WASHINGTON – US Senators Roy Blunt (Mo.) and Martin Heinrich (NM) today announced that their bipartisan Recovering America’s Wildlife Act is on the verge of becoming law.
Today, the landmark conservation legislation was defeated by the US Senate Environment and Works Committee (EPW) with bipartisan support. The bill now heads to the Senate floor for review. The House bill came out of the House Natural Resources Committee in January.
Blunt and Heinrich held a conference call for reporters to discuss progress. A recording of their remarks is available HERE.
“Protecting habitats and wildlife isn’t just important to states like Missouri – with some of the best hunting, fishing and outdoor activities in the country – it’s important to communities across the country. “, Blunt said. “By encouraging states, territories and tribes to make meaningful contributions to voluntary conservation efforts, we can preserve our nation’s wildlife for future generations. I want to thank the Environment and Public Works Committee for moving RAWA forward, and I will continue to work with my friend Senator Heinrich to get this historic legislation to the President’s office.
“The outdoors is once again proving to be a real unifier. I am so proud of the bipartisan leadership and widespread support that is moving the Recovering America’s Wildlife Act forward. Senator Blunt has been a great partner, and EPW President Tom Carper and Ranking Member Shelley Moore Capito have helped us move this landmark conservation legislation forward. I am confident that if we can maintain our momentum, we will push this bill through the entire Senate with broad bipartisan support,”
said Heinrich, a member of the Senate Energy and Natural Resources Committee. “Without sufficient resources, state and tribal wildlife agencies have been forced to choose which species are worth saving. Instead of doing the proactive work needed to maintain healthy wildlife populations, they have been forced to use reactive measures to save species after listing them as threatened or endangered species There is an urgent need to change this paradigm and save thousands of species with a solution that is up to the challenge The Recovering America’s Wildlife Act offers us a constructive path forward. Adopting RAWA will mean that our grandchildren will be able to experience the same rich and abundant American wildlife – from bumblebees to bison – with which we were fortunate enough to to grow.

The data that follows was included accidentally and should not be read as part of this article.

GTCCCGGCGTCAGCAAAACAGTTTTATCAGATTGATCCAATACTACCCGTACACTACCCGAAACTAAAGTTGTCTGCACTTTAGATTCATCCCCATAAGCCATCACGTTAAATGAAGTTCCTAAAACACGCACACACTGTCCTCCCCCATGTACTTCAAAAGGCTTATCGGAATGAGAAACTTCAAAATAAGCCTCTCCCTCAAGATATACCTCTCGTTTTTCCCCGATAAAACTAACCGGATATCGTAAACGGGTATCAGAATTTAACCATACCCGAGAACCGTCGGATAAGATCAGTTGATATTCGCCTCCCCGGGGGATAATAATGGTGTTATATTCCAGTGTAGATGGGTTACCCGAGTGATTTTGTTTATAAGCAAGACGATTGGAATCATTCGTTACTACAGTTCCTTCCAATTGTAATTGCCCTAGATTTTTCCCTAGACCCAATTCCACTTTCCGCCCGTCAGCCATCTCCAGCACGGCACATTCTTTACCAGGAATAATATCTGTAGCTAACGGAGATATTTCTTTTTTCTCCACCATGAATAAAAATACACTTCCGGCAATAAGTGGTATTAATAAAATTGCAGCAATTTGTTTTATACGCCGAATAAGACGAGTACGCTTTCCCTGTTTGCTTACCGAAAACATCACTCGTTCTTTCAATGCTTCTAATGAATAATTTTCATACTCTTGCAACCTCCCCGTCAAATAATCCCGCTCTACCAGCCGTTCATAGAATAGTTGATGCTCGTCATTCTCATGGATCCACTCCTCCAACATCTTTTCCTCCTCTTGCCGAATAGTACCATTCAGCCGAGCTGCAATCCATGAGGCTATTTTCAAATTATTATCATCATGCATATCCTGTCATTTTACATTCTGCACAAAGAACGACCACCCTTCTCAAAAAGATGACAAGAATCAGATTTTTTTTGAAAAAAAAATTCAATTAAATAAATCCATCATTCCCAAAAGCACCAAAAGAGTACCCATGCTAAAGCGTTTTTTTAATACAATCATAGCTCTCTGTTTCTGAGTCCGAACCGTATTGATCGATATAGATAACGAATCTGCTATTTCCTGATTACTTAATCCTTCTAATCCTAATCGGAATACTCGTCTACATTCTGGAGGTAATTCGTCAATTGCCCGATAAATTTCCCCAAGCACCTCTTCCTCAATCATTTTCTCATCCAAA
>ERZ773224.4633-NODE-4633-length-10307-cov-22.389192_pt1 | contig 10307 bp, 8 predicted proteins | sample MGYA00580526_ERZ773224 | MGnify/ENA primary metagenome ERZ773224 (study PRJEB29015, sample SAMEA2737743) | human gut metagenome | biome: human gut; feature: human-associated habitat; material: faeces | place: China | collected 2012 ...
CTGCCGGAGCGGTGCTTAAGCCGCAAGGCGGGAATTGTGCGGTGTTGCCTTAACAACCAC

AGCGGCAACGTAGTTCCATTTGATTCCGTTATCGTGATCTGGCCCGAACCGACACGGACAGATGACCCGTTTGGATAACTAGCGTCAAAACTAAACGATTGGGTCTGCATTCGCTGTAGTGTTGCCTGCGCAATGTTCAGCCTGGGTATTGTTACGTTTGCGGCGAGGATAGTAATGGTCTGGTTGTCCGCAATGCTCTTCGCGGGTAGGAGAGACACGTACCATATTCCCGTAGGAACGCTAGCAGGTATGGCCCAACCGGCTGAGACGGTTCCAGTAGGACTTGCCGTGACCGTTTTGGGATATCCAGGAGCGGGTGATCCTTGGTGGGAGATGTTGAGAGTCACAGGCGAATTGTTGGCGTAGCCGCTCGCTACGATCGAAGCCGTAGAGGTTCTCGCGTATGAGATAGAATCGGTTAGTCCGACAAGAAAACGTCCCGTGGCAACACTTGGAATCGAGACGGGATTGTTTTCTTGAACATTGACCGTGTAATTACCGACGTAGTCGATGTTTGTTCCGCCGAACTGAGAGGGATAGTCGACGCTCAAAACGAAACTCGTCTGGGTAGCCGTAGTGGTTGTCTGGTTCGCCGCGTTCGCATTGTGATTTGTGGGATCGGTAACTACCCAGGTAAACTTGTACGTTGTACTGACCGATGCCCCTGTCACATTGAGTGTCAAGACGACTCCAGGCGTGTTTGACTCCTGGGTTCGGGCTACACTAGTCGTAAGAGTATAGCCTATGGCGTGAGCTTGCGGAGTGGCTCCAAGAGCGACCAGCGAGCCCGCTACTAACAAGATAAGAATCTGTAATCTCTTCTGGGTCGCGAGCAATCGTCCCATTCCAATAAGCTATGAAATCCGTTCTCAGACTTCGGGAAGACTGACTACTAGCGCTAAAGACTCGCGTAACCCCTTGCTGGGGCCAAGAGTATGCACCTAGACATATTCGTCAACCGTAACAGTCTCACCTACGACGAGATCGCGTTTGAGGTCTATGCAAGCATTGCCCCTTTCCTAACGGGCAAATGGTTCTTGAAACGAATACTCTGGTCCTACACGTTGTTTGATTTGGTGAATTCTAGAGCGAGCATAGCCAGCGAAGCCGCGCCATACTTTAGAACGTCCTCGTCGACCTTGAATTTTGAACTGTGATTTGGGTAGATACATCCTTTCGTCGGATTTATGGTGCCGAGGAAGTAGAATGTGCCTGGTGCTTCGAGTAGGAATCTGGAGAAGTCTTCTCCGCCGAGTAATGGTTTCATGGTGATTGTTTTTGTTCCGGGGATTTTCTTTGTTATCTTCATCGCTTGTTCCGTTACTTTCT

“Today, our committee took a step forward in advancing hard-hitting, bipartisan conservation legislation,” said EPW President Tom Carper (Del.). “The Recovering America’s Wildlife Act aims to address the pervasive and growing threat of biodiversity loss, which scientists say could worsen dramatically in coming years without action. I appreciate the strong leadership shown by Senators Heinrich, Blunt and Capito when our committee considered this bill, and I look forward to working with them, as well as other proponents, to find a way to pay for this important investment and to take additional measures to stem our crisis of biodiversity loss. Like successful species conservation, legislating is a shared responsibility.”
“An integral part of West Virginia is our natural landscape and native wildlife,” said EPW Ranking Member Shelley Moore Capito (W.Va.). “I was proud to support the Recovering America’s Wildlife Act, which will provide a historic investment to help states in their species recovery efforts. I thank my colleagues, Senators Blunt and Heinrich, for spearheading this bill to provide our state fish and wildlife agencies with more resources to conserve species at risk.
Blunt and Heinrich’s legislation invests in proactive, on-the-ground conservation work by states, territories, and tribal nations to support the long-term health of fish and wildlife and their habitat throughout America. These local, science-based strategies would restore populations of species most in need of conservation.
Since its introduction in July 2021, the Recovering America’s Wildlife Act has gained significant momentum with 32 bipartisan sponsors and co-sponsors, and is supported by more than 60 tribes and 1,500 organizations representing state fish and wildlife agencies. , sportsmen and women, conservation groups and industry and business associations.
WATCH: Blunt, Heinrich discuss reclaiming US wildlife law across the finish line
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